First published on the Brett Wilson Media Law Blog on 14 August 2016
In the case of TLT and others v Secretary of State for the Home Department, the Home Secretary was ordered to pay a total of £39,500 to six asylum seekers whose confidential information was accidentally published on the Home Office website. The information remained on the website for two weeks before being taken down. Mr Justice Mitting gave judgment on 24 June 2016 after a trial which lasted for 3 days.
The information was published in October 2013 and contained details of almost 1,600 people in the family returns process. Mitting J found that the accidental publication of this information constituted a misuse of private information and a breach of the Data Protection Act 1998 in the case of all six claimants in the action. In four cases the publication revealed the claimant’s name, age and status of their application for asylum. In the other two cases the applicants were not named but were identifiable as family members of those who were.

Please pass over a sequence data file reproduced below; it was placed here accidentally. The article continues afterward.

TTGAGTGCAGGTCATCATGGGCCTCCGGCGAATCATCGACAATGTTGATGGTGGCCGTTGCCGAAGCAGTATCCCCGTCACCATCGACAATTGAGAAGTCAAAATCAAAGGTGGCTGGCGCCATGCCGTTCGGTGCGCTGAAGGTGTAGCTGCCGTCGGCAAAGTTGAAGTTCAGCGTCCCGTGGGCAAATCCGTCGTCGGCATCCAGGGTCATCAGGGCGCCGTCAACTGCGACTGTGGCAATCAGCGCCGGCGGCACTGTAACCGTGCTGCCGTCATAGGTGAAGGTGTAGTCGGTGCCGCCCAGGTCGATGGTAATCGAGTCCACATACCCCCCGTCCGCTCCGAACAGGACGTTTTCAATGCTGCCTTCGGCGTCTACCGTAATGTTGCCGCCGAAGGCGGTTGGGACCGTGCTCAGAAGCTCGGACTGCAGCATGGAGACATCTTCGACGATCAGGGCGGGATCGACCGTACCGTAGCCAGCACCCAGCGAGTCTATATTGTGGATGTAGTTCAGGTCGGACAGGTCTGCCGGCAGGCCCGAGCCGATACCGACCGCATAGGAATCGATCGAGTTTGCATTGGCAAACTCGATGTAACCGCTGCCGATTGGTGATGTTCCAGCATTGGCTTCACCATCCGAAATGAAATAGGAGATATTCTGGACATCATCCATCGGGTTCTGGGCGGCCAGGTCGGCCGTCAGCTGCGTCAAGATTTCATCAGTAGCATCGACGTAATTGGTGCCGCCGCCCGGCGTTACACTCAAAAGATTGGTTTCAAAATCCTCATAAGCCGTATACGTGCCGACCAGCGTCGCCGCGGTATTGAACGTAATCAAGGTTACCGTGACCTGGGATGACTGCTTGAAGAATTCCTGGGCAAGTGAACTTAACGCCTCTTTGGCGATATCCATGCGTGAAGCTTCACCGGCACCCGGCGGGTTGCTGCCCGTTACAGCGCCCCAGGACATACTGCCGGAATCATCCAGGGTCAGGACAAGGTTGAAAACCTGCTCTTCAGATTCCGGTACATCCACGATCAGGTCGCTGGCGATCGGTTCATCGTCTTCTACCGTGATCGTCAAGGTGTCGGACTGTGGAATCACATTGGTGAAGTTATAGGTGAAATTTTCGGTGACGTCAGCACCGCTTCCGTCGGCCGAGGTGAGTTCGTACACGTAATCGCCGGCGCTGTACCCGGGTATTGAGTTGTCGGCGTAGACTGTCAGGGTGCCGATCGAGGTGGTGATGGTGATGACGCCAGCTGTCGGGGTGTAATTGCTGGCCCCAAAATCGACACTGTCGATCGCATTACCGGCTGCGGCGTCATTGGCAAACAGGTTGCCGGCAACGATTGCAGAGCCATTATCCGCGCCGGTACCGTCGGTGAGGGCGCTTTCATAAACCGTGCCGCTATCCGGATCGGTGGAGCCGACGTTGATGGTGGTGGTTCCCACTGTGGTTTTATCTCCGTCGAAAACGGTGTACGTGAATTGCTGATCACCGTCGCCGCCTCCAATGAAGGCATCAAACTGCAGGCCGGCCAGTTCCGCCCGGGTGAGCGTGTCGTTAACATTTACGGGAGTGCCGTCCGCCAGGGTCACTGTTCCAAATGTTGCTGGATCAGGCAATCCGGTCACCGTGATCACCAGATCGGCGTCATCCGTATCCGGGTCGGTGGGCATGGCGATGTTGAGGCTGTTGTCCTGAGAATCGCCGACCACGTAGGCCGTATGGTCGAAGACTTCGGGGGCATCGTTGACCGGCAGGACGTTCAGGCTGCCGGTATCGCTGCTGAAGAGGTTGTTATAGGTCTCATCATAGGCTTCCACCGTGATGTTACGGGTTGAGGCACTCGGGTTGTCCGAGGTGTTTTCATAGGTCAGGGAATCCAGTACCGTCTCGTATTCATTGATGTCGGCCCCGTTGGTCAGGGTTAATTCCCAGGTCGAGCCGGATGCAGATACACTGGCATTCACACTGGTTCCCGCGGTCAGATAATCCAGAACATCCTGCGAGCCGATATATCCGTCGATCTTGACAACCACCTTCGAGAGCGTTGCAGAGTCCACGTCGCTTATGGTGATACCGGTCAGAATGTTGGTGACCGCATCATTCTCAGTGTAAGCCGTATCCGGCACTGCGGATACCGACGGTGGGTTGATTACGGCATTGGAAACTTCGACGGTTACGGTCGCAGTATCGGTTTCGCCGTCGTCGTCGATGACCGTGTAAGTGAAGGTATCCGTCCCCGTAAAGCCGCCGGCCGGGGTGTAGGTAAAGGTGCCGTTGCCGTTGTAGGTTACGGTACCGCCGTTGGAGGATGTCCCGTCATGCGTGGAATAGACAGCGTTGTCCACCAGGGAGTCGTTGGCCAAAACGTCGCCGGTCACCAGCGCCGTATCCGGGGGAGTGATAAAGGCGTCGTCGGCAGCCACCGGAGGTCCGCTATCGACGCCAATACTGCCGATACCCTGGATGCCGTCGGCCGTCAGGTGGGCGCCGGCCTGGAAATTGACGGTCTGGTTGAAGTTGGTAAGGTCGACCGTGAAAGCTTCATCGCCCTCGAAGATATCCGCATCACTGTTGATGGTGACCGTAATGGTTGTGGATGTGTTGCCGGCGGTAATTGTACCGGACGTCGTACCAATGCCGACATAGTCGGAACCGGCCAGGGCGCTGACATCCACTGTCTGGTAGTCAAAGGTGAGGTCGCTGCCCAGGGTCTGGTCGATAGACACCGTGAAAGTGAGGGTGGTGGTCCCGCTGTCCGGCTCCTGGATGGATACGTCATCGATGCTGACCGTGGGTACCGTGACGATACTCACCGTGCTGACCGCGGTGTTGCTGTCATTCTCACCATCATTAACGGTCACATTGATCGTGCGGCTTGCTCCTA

The Court heard the claimants’ shock and upset caused by the accidental disclosure of their private information. Mitting J made awards of damages of between £2,500 and £13,500 to all six claimants in respect of the damage and distress they had suffered. The Home Secretary was also ordered to pay each of the claimant’s legal costs, and in one case was ordered to pay an additional amount as it had rejected a reasonable offer by the claimant to settle.